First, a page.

Gary Simmons’ art represents the most thoughtful, poetic and subtle consideration of race and class conceived in the last 25 years. Born in New York in 1964, Simmons attended the School of Visual Arts and in 1990 received an MFA from CalArts in Los Angeles, where he exhibited his most affecting sculptural work. Simmons’ first studio after returning to New York was in an old school building, where he found abandoned rolling blackboards that he used as elements in his sculpture. Soon after he began his first series of chalk drawings using disturbingly naive racist cartoon imagery, which he executed on newly fabricated blackboards. The time spent in the school fortuitously focused Simmons’ ongoing reclamation of childhood fantasies and elusive ghostly memories. While closely identified over the years with his enormous wall drawings, or “erasure” drawings, Simmons has consistently worked across media. His photographs, installations, sculpture, drawings, paintings and public projects explore the visual language of our social and cultural landscape as they touch on symbols and themes that range from poetic longing to the vernacular of the inner city. With approximately 150 reproductions, an introduction by Okwui Enwezor, critical texts by Gwen Allen and Charles Wylie and a reprint of an important early essay by Nancy Princenthal, Paradise is the first publication to offer a comprehensive overview of Simmons’ multifarious career.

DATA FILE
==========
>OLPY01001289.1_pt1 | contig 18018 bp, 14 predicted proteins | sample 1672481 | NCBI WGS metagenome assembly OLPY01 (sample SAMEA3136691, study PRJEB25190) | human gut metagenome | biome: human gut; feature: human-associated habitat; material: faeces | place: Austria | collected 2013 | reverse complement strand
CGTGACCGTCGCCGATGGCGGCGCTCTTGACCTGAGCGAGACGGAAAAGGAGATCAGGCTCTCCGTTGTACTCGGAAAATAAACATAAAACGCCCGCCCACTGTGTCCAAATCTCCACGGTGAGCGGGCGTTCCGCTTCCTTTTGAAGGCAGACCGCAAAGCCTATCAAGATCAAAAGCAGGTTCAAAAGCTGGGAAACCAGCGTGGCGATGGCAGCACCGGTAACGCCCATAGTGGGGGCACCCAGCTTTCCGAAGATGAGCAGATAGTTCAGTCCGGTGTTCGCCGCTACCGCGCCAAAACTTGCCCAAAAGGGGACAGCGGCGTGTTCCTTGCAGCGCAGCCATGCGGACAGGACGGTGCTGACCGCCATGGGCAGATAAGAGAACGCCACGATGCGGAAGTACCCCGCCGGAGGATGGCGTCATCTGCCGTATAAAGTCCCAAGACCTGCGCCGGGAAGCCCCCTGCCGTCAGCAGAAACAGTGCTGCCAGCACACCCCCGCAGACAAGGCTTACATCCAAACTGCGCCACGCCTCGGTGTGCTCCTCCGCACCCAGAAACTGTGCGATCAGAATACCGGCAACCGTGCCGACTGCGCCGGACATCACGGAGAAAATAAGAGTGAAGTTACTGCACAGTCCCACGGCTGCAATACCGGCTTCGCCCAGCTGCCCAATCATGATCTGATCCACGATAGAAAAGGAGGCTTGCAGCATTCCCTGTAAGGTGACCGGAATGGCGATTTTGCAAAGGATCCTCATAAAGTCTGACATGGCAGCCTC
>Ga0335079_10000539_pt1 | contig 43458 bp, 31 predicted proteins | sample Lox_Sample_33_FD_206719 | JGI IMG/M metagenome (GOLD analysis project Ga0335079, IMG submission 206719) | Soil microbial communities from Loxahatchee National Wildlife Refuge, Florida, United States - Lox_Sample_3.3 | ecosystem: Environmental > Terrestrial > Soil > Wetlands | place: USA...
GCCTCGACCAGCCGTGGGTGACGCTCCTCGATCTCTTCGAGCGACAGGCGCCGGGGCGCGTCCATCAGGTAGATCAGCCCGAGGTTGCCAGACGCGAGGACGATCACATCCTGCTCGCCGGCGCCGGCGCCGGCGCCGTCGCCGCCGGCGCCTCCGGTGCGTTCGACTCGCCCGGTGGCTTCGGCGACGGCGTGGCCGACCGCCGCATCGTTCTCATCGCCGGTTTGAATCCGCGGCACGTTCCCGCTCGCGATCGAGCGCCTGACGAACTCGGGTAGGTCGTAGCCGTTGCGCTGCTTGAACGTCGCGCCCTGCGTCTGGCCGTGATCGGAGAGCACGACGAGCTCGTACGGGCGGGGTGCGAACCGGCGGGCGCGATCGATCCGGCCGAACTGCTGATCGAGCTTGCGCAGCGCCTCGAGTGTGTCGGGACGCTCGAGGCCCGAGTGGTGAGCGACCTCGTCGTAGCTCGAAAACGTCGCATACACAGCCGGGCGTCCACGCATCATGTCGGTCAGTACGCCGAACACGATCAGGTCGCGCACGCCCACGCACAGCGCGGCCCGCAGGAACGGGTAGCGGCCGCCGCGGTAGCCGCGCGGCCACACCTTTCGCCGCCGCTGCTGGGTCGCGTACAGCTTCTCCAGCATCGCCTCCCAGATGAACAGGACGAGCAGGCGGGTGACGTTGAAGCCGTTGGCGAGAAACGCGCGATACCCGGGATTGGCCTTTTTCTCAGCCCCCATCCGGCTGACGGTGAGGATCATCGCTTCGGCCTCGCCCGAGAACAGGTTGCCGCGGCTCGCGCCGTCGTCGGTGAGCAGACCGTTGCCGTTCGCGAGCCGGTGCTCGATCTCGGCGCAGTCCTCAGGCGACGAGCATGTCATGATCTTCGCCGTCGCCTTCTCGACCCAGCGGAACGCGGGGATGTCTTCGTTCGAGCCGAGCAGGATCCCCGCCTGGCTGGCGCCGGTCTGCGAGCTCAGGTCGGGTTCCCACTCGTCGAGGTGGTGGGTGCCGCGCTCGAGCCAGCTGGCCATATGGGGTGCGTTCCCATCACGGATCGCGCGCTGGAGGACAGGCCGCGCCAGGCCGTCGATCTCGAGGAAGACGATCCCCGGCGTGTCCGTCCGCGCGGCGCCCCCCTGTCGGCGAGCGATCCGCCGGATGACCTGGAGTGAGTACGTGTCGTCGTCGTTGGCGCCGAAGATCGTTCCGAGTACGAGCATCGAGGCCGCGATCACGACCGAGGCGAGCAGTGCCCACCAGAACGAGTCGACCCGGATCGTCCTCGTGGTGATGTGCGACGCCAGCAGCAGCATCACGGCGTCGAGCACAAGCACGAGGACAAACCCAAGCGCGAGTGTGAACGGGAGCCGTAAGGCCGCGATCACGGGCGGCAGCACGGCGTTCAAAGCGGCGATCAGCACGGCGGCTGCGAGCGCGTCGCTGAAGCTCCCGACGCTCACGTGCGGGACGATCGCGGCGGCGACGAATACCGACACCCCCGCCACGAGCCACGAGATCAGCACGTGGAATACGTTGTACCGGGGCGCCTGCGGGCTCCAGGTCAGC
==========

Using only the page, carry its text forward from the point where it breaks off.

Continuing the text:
Binding: Cloth Hardback
Release: October 2012